Reflecting Allowed

Maha Bali’s blog about education

The Colonization of Propriety

| 10 Comments

I have been wearing a headscarf for 16 years now and I never bought a “hijabi” swimsuit until yday.

My cousin (also wears a headscarf) had told me having kids would shift my mindset about this, and she was right. I didn’t care for 15 years if I never swam in a pool or sea again. But for my child, experiencing it, I would do anything to make it something she can do with both parents and not her dad alone. Not that there’s anything wrong with the way it’s been.  But if both of us can do it, she can spend more time doing it. And she deserves that. 

So let me get back to the Colonization of Propriety.

First of all, I am at a 5-star hotel and I was shocked to see many headscarfed women wearing these full-body suits at both the beach and the swimming pool. This is shocking for two reasons:

  1. Hotels of this kind have a Western/elitist flavor which usually has restrictions about dresscode in pools etc
  2. I have never seen this happen except in open beaches where there are no rules. Never seen it in a pool

Now this is a colonization of my sense of propriety because in my culture, it should make more sense to have rules about how much skin people reveal rather than how much they hide! I realized suddenly that in my culture, allowing this should be the norm and should actually not be shocking at all.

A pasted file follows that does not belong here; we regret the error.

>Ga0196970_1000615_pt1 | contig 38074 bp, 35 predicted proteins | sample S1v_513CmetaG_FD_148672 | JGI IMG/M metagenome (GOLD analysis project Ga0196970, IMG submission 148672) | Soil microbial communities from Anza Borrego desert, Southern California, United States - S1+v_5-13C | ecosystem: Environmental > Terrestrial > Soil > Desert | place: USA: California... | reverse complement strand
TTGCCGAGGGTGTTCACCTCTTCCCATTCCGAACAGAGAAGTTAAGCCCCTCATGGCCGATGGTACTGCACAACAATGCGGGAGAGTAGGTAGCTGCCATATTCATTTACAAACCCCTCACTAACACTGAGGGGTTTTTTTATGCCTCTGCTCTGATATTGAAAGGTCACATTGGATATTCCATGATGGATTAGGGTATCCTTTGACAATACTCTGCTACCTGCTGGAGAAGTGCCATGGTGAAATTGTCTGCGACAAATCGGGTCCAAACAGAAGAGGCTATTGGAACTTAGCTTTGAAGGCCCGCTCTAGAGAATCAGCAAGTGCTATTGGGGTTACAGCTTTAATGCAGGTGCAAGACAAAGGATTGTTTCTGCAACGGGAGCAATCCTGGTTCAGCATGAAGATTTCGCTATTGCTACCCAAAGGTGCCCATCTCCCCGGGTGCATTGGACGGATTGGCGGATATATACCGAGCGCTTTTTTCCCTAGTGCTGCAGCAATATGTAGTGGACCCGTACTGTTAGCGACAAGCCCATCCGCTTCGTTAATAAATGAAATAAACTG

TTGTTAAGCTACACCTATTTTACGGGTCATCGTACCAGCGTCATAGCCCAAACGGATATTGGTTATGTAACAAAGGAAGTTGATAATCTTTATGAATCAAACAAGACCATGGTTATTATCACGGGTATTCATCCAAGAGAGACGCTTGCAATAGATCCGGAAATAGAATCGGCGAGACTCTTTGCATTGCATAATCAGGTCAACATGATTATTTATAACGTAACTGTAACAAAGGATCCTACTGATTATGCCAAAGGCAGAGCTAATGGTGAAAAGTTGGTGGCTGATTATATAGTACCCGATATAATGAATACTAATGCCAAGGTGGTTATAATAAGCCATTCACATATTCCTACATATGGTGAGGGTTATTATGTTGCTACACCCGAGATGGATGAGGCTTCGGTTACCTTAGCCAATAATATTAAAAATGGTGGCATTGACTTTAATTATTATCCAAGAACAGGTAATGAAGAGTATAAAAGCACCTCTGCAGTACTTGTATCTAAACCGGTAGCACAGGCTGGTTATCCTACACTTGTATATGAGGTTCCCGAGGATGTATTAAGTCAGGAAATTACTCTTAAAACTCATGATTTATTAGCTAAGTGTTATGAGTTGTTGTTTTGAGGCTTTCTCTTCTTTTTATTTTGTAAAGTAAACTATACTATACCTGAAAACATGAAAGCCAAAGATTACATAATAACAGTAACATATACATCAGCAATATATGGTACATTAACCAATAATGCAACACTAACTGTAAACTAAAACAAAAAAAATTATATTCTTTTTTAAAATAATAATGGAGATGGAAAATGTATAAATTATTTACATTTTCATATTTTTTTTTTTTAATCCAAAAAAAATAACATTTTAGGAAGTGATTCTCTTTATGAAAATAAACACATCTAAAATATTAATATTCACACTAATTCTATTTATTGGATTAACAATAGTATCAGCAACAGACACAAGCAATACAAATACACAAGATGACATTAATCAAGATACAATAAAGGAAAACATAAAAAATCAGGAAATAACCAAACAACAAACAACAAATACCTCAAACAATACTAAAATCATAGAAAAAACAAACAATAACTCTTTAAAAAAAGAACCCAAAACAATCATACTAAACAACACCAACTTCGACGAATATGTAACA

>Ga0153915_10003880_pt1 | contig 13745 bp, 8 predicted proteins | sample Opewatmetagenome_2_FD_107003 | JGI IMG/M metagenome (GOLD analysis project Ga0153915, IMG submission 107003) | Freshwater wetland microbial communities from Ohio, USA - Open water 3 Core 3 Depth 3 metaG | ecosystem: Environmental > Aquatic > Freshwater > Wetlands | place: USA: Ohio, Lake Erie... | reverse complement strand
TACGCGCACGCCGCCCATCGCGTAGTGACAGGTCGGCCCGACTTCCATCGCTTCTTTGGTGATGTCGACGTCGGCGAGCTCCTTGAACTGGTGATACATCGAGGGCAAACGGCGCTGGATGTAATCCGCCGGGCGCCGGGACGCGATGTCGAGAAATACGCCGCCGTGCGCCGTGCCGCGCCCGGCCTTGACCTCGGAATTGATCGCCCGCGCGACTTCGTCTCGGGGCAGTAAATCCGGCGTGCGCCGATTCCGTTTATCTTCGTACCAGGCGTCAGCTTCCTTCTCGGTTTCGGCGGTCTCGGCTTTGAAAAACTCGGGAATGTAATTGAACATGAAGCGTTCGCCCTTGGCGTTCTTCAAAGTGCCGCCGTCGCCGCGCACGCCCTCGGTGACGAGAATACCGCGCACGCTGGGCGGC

But there’s another layer of course. An elitist one. Because growing up, the kind of women who got into the sea fully dressed were lower social classes and they weren’t wearing special clothes and it bore no dignity. I realize now that I despised that, judged them for their desire to have fun. Bit more… I wanted to distance myself from them. Which is hilarious because one time when I was 16 and on a high school beach trip I jumped into the sea with my shorts and t-shirt because even though I hadn’t planned to swim, I couldn’t help myself. And given that I haven’t been inside water except twice in the past 16 years, this was surprising for me (even back then I could survive without swimming in water; I loved it but could totally resist the temptation…. Usually). 

Which brings me to the next point. Dignity. Even though in more recent years many headscarfed young and older women of my socioeconomic class have started wearing these full-body swimsuits, I still found them not to be too dignified and it felt like they didn’t fit the modesty of the headscarf. 

But today I saw all these women doing it up close and I watched my girl in the water with her dad. And her looking at me with a yearning in her eyes. And I thought, “I could have that. Give her that”. And I saw no loss of dignity in that.

So we went out of our way today to go and buy one. We even found a (ridiculously expensive) Speedo of real good quality which hopefully (or at least according to the salespeople) dries so fast it wouldn’t cling. Preserving dignity.